Still, the lows of 2012 aren't nearly as bad as they were in the previous three years. But the trend is discouraging. It looks like yet another year starting with improved outlooks for the economy that fade by summer, and it's clearly taking a toll on the American people.
I am pumped up about Mitt Romney's speech in Israel — for both political reasons and policy ones — and believe it may represent a turning point in the campaign.
Politically — and this is important because it is critical that he win, or he won't be able to implement any policies and set America back on the road to recovery — Romney has shown again he is going to take the gloves off, deal with the issues directly and draw a stark contrast between his policies and Obama's record. The significance of this cannot be overstated. Some of the reasons John McCain lost in 2008 were his lackluster campaign, his refusal to showcase Obama's extreme liberalism and, thus, his failure to demonstrate why he would make a better president than Obama.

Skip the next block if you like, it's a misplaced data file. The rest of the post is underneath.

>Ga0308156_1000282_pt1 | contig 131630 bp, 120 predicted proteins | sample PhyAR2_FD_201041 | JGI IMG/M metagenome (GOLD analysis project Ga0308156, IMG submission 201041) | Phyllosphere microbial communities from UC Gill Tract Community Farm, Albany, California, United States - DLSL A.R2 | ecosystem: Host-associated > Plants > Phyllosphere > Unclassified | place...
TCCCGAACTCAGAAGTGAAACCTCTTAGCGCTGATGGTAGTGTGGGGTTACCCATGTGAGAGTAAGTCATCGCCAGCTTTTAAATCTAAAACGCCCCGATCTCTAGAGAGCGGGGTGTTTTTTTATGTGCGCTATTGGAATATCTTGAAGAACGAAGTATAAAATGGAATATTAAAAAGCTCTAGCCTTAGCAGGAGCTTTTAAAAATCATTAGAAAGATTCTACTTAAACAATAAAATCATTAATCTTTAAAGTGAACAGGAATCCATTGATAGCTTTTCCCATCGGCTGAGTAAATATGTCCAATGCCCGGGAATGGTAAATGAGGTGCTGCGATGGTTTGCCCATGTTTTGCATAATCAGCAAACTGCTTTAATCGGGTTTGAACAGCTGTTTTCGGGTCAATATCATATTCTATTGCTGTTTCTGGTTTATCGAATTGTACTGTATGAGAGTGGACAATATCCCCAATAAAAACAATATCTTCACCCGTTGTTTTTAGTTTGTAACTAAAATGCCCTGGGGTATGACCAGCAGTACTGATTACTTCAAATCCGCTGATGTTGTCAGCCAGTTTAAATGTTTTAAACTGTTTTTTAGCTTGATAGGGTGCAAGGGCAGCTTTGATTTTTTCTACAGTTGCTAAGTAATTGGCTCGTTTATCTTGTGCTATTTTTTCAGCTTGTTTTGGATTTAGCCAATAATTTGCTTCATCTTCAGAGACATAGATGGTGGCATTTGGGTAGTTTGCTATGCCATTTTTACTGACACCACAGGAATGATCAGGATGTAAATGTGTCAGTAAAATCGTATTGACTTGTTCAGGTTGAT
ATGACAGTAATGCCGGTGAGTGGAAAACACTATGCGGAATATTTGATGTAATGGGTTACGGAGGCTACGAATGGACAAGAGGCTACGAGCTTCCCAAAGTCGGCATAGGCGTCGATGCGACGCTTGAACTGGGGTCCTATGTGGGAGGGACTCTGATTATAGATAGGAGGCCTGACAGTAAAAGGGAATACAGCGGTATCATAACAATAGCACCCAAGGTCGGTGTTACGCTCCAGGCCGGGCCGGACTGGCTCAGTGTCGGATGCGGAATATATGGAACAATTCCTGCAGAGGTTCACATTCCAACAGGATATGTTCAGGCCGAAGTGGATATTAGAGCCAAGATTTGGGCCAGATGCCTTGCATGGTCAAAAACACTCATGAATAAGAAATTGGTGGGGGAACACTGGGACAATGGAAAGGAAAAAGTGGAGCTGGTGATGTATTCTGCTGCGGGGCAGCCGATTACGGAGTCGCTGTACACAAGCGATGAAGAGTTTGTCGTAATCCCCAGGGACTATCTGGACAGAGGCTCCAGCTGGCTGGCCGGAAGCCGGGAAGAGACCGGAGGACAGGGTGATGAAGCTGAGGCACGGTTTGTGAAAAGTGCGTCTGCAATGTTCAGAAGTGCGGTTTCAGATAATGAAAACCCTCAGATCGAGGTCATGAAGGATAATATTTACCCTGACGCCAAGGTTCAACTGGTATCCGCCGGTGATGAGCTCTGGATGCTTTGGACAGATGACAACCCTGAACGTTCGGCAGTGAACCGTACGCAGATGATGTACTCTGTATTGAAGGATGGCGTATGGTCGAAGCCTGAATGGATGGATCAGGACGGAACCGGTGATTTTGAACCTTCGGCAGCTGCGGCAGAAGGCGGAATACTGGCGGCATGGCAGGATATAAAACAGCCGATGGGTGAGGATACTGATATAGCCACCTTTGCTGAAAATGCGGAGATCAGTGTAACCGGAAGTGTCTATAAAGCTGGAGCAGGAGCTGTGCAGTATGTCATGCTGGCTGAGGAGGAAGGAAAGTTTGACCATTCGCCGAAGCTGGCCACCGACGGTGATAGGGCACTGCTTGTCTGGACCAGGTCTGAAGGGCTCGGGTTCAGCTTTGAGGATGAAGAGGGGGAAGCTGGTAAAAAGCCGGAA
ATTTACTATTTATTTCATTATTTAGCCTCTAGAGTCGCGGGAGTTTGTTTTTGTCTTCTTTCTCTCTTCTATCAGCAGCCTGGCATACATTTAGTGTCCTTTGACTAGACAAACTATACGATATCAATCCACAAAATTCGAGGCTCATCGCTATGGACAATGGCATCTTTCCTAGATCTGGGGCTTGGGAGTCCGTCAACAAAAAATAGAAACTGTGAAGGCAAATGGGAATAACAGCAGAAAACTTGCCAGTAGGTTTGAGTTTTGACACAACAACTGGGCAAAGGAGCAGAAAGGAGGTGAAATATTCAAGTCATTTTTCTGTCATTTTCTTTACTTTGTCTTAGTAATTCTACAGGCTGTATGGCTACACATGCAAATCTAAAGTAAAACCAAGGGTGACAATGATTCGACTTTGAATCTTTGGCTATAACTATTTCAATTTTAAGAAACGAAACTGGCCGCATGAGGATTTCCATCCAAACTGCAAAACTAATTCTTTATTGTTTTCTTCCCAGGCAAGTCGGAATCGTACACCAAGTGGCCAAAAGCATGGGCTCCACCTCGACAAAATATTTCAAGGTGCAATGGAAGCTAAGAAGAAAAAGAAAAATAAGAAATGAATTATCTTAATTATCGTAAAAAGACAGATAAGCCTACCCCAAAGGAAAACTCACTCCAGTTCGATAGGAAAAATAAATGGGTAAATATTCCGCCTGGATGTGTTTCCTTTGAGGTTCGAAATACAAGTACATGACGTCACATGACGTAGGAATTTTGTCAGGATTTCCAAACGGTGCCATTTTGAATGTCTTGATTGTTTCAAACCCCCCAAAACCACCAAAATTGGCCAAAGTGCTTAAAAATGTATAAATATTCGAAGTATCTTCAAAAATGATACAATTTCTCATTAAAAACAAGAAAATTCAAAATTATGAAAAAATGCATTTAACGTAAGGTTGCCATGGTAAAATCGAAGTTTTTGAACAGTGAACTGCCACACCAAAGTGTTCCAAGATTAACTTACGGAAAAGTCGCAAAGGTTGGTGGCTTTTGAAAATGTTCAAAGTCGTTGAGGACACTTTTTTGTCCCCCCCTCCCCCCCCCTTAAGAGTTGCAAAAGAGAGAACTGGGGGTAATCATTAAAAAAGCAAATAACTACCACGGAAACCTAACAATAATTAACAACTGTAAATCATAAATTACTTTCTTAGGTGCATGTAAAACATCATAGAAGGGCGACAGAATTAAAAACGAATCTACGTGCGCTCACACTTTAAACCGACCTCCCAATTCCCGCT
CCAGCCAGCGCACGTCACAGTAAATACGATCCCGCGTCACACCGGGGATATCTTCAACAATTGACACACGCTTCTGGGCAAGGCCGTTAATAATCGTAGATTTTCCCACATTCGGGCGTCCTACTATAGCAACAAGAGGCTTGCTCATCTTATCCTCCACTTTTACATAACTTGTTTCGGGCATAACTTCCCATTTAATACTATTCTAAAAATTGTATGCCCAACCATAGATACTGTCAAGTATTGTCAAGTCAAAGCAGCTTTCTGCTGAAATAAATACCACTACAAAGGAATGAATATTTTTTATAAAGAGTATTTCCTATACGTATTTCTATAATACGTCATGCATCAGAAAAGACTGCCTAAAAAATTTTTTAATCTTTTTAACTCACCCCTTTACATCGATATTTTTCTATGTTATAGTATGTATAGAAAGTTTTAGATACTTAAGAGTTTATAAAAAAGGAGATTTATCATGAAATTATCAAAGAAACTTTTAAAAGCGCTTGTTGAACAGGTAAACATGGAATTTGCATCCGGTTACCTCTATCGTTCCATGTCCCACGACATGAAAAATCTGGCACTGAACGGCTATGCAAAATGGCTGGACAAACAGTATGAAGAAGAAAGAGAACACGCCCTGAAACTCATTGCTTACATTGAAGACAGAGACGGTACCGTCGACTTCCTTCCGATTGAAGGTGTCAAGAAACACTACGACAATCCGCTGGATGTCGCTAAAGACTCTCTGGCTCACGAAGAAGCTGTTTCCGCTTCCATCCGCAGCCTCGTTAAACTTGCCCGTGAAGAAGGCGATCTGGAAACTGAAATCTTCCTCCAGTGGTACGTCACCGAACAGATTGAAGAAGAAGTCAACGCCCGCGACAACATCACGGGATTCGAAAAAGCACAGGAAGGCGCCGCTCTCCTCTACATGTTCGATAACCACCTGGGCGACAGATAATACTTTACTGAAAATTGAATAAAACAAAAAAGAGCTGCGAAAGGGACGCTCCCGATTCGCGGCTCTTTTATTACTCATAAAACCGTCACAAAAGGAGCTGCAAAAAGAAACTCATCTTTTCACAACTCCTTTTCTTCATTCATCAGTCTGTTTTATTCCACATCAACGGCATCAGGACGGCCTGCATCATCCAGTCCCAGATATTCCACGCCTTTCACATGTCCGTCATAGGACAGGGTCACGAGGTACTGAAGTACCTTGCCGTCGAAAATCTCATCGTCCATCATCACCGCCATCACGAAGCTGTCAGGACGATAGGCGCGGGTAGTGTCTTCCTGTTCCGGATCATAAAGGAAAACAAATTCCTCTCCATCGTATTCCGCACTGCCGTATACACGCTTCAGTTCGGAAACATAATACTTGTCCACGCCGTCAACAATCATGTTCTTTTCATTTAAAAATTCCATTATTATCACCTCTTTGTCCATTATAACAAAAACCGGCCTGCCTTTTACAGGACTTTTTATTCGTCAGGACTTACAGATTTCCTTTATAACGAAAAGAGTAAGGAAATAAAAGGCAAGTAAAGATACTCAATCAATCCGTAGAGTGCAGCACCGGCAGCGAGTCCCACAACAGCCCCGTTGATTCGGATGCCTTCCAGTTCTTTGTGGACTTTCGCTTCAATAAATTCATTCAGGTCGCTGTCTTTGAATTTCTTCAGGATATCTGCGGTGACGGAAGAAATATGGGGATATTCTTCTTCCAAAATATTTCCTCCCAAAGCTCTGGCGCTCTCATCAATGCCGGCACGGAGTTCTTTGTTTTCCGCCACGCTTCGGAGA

President Barack Obama's recent business-related comments in Virginia ("If you've got a business — you didn't build that; somebody else made that happen") sounded more communistic than capitalistic, especially because the "somebody" to whom Obama referred was in fact the U.S. government.
Progressives and the mainstream media were quick to come to the aid of the president by stating that similar statements have been said by other entrepreneurial moguls, such as Henry Ford, Bill Gates, Steve Jobs, Andrew Carnegie and Walter Chrysler. Others excused Obama by saying he "borrowed" his business verbiage from Democratic Senate candidate Elizabeth Warren.
When you make your living in the public arena as I do and when you let your opinion be known as I do in mainstream and social media, you expect some criticism and this is as it should be, this being America where our very way of life is centered around free speech.